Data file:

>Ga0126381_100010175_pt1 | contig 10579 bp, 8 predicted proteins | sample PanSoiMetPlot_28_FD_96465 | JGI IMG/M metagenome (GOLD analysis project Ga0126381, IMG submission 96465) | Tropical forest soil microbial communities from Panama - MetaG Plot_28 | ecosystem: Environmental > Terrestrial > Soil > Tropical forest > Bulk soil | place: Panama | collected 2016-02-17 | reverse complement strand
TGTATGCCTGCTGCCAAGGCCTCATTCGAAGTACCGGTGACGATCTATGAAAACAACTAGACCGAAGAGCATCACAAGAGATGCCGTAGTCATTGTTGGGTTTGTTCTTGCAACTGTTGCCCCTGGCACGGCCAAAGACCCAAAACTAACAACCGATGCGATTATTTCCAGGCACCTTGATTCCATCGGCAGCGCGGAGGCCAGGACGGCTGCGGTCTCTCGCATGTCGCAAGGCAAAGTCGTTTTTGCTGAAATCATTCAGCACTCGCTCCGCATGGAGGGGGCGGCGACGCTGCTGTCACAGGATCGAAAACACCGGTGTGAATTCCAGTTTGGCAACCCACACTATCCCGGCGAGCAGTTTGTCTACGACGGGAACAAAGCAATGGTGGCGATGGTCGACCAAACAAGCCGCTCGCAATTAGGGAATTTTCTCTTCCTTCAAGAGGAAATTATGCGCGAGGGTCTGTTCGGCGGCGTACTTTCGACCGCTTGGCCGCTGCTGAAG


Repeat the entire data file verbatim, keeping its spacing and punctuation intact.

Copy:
>Ga0126381_100010175_pt1 | contig 10579 bp, 8 predicted proteins | sample PanSoiMetPlot_28_FD_96465 | JGI IMG/M metagenome (GOLD analysis project Ga0126381, IMG submission 96465) | Tropical forest soil microbial communities from Panama - MetaG Plot_28 | ecosystem: Environmental > Terrestrial > Soil > Tropical forest > Bulk soil | place: Panama | collected 2016-02-17 | reverse complement strand
TGTATGCCTGCTGCCAAGGCCTCATTCGAAGTACCGGTGACGATCTATGAAAACAACTAGACCGAAGAGCATCACAAGAGATGCCGTAGTCATTGTTGGGTTTGTTCTTGCAACTGTTGCCCCTGGCACGGCCAAAGACCCAAAACTAACAACCGATGCGATTATTTCCAGGCACCTTGATTCCATCGGCAGCGCGGAGGCCAGGACGGCTGCGGTCTCTCGCATGTCGCAAGGCAAAGTCGTTTTTGCTGAAATCATTCAGCACTCGCTCCGCATGGAGGGGGCGGCGACGCTGCTGTCACAGGATCGAAAACACCGGTGTGAATTCCAGTTTGGCAACCCACACTATCCCGGCGAGCAGTTTGTCTACGACGGGAACAAAGCAATGGTGGCGATGGTCGACCAAACAAGCCGCTCGCAATTAGGGAATTTTCTCTTCCTTCAAGAGGAAATTATGCGCGAGGGTCTGTTCGGCGGCGTACTTTCGACCGCTTGGCCGCTGCTGAAG